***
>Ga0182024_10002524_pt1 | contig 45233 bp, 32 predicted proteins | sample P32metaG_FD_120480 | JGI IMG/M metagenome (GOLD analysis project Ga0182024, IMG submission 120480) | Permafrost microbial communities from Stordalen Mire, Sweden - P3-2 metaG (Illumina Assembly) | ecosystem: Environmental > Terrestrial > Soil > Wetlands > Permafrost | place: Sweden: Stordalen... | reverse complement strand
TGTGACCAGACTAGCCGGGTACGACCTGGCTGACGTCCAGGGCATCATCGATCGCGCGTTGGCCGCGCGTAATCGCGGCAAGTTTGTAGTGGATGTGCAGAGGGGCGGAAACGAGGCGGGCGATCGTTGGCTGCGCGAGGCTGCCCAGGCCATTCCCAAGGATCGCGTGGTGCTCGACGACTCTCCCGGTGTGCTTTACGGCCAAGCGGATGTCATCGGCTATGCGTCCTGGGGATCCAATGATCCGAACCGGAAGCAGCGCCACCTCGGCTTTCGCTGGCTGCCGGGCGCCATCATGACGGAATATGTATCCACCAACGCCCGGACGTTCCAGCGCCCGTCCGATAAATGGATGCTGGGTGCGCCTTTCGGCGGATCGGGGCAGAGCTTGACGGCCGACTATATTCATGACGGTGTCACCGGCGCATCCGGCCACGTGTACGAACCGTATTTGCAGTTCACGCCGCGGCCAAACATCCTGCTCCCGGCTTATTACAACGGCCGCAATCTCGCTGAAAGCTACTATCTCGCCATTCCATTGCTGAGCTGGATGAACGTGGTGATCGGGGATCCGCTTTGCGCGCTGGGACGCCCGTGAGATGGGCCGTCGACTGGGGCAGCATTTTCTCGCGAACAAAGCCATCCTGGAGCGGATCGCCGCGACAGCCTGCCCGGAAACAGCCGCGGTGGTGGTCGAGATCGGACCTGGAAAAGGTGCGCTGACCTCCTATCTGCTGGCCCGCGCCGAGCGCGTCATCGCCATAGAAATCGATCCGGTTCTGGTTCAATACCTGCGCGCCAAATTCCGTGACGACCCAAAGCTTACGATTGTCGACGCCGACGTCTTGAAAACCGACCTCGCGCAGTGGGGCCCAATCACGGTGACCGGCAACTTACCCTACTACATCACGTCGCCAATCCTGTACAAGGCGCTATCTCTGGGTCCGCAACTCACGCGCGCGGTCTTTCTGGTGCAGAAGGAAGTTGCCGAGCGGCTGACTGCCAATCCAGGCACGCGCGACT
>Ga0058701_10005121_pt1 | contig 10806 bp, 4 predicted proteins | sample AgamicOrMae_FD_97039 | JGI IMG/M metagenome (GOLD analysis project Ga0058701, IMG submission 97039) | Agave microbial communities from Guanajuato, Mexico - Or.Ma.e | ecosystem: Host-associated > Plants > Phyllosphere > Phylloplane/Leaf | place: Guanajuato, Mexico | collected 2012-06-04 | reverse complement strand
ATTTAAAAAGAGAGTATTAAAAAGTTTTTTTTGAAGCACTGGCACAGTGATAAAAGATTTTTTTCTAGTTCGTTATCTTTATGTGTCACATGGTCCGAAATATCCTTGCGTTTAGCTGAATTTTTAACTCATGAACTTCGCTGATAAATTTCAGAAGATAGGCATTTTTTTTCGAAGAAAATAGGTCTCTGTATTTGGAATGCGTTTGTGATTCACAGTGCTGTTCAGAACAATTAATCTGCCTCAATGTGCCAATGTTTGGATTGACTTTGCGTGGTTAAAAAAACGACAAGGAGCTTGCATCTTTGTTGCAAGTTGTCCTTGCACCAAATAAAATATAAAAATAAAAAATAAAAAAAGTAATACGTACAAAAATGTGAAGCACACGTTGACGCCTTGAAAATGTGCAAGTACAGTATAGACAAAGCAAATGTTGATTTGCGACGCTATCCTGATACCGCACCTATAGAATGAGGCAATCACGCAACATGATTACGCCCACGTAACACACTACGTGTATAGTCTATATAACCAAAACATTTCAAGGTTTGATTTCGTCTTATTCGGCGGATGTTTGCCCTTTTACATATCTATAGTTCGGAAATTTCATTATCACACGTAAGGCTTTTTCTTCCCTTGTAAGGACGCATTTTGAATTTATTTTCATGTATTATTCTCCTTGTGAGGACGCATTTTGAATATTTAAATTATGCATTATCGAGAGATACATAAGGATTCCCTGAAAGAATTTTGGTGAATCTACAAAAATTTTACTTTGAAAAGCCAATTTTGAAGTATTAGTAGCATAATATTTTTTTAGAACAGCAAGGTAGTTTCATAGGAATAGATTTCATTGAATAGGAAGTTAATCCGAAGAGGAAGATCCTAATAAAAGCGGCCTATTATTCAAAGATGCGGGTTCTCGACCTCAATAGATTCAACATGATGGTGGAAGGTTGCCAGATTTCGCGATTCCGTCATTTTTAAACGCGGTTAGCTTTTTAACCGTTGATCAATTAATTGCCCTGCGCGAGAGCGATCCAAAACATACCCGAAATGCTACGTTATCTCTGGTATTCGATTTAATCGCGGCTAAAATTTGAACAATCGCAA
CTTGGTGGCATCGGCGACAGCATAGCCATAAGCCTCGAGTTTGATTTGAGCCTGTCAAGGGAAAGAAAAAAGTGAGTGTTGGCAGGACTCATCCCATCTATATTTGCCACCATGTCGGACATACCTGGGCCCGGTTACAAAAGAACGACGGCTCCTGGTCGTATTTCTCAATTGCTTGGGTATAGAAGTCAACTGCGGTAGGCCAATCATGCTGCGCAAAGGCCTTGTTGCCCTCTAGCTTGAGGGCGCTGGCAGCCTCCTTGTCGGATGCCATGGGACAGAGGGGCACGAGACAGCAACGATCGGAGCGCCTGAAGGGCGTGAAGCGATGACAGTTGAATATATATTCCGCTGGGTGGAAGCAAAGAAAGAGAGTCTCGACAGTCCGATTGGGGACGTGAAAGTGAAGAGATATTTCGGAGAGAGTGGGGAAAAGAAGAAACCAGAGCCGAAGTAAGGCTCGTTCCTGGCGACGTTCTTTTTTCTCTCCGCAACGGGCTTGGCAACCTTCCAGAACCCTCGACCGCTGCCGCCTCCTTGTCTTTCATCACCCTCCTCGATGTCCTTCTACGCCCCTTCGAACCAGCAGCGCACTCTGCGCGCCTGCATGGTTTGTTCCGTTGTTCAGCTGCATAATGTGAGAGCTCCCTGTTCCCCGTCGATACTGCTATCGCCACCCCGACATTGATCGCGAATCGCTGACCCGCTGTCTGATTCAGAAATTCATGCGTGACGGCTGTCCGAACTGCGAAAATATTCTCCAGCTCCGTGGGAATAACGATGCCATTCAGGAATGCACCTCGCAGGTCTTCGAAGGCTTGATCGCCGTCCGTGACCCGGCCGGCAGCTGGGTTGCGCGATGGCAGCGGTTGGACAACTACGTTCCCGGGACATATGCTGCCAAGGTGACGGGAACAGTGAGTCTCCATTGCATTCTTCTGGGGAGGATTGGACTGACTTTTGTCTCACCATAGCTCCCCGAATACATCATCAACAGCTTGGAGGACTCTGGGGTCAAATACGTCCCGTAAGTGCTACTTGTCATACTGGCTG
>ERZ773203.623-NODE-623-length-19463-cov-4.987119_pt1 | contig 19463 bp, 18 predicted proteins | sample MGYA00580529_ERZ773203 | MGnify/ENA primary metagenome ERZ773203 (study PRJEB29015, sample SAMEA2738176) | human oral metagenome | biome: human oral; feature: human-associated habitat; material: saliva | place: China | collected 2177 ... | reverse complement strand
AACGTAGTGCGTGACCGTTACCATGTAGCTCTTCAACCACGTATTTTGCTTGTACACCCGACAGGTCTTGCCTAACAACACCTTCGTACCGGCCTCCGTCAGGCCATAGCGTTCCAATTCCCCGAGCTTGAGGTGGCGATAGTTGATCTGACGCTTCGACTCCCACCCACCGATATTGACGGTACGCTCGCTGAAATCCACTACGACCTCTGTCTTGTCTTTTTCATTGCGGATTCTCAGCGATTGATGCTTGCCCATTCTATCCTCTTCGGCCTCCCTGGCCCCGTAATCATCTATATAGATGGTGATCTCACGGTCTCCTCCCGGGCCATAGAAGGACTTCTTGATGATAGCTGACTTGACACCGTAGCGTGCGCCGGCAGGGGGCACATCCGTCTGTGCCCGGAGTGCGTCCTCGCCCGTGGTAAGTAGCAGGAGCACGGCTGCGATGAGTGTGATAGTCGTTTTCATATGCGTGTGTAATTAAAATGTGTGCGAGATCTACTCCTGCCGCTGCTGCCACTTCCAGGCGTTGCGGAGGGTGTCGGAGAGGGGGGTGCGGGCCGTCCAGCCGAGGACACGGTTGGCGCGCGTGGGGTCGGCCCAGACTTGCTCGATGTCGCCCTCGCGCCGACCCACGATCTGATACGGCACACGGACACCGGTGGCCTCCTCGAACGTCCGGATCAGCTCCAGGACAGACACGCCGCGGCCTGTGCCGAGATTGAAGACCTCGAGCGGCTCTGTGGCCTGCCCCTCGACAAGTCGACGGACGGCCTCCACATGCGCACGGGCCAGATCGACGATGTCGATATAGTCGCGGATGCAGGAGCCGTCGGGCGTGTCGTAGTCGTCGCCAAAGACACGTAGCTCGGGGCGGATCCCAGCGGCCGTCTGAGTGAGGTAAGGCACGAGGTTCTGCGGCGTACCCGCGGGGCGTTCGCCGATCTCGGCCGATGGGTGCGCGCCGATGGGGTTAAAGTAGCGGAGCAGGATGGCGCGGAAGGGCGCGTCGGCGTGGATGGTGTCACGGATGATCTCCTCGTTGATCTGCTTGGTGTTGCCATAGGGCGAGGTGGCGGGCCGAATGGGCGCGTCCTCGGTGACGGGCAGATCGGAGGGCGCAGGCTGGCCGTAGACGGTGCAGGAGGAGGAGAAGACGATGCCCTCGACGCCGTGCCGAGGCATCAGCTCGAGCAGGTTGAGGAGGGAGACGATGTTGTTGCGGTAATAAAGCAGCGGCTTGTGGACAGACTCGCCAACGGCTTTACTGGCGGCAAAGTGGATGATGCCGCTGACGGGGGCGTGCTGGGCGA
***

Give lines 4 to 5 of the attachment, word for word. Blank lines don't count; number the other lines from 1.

ATTTAAAAAGAGAGTATTAAAAAGTTTTTTTTGAAGCACTGGCACAGTGATAAAAGATTTTTTTCTAGTTCGTTATCTTTATGTGTCACATGGTCCGAAATATCCTTGCGTTTAGCTGAATTTTTAACTCATGAACTTCGCTGATAAATTTCAGAAGATAGGCATTTTTTTTCGAAGAAAATAGGTCTCTGTATTTGGAATGCGTTTGTGATTCACAGTGCTGTTCAGAACAATTAATCTGCCTCAATGTGCCAATGTTTGGATTGACTTTGCGTGGTTAAAAAAACGACAAGGAGCTTGCATCTTTGTTGCAAGTTGTCCTTGCACCAAATAAAATATAAAAATAAAAAATAAAAAAAGTAATACGTACAAAAATGTGAAGCACACGTTGACGCCTTGAAAATGTGCAAGTACAGTATAGACAAAGCAAATGTTGATTTGCGACGCTATCCTGATACCGCACCTATAGAATGAGGCAATCACGCAACATGATTACGCCCACGTAACACACTACGTGTATAGTCTATATAACCAAAACATTTCAAGGTTTGATTTCGTCTTATTCGGCGGATGTTTGCCCTTTTACATATCTATAGTTCGGAAATTTCATTATCACACGTAAGGCTTTTTCTTCCCTTGTAAGGACGCATTTTGAATTTATTTTCATGTATTATTCTCCTTGTGAGGACGCATTTTGAATATTTAAATTATGCATTATCGAGAGATACATAAGGATTCCCTGAAAGAATTTTGGTGAATCTACAAAAATTTTACTTTGAAAAGCCAATTTTGAAGTATTAGTAGCATAATATTTTTTTAGAACAGCAAGGTAGTTTCATAGGAATAGATTTCATTGAATAGGAAGTTAATCCGAAGAGGAAGATCCTAATAAAAGCGGCCTATTATTCAAAGATGCGGGTTCTCGACCTCAATAGATTCAACATGATGGTGGAAGGTTGCCAGATTTCGCGATTCCGTCATTTTTAAACGCGGTTAGCTTTTTAACCGTTGATCAATTAATTGCCCTGCGCGAGAGCGATCCAAAACATACCCGAAATGCTACGTTATCTCTGGTATTCGATTTAATCGCGGCTAAAATTTGAACAATCGCAA
CTTGGTGGCATCGGCGACAGCATAGCCATAAGCCTCGAGTTTGATTTGAGCCTGTCAAGGGAAAGAAAAAAGTGAGTGTTGGCAGGACTCATCCCATCTATATTTGCCACCATGTCGGACATACCTGGGCCCGGTTACAAAAGAACGACGGCTCCTGGTCGTATTTCTCAATTGCTTGGGTATAGAAGTCAACTGCGGTAGGCCAATCATGCTGCGCAAAGGCCTTGTTGCCCTCTAGCTTGAGGGCGCTGGCAGCCTCCTTGTCGGATGCCATGGGACAGAGGGGCACGAGACAGCAACGATCGGAGCGCCTGAAGGGCGTGAAGCGATGACAGTTGAATATATATTCCGCTGGGTGGAAGCAAAGAAAGAGAGTCTCGACAGTCCGATTGGGGACGTGAAAGTGAAGAGATATTTCGGAGAGAGTGGGGAAAAGAAGAAACCAGAGCCGAAGTAAGGCTCGTTCCTGGCGACGTTCTTTTTTCTCTCCGCAACGGGCTTGGCAACCTTCCAGAACCCTCGACCGCTGCCGCCTCCTTGTCTTTCATCACCCTCCTCGATGTCCTTCTACGCCCCTTCGAACCAGCAGCGCACTCTGCGCGCCTGCATGGTTTGTTCCGTTGTTCAGCTGCATAATGTGAGAGCTCCCTGTTCCCCGTCGATACTGCTATCGCCACCCCGACATTGATCGCGAATCGCTGACCCGCTGTCTGATTCAGAAATTCATGCGTGACGGCTGTCCGAACTGCGAAAATATTCTCCAGCTCCGTGGGAATAACGATGCCATTCAGGAATGCACCTCGCAGGTCTTCGAAGGCTTGATCGCCGTCCGTGACCCGGCCGGCAGCTGGGTTGCGCGATGGCAGCGGTTGGACAACTACGTTCCCGGGACATATGCTGCCAAGGTGACGGGAACAGTGAGTCTCCATTGCATTCTTCTGGGGAGGATTGGACTGACTTTTGTCTCACCATAGCTCCCCGAATACATCATCAACAGCTTGGAGGACTCTGGGGTCAAATACGTCCCGTAAGTGCTACTTGTCATACTGGCTG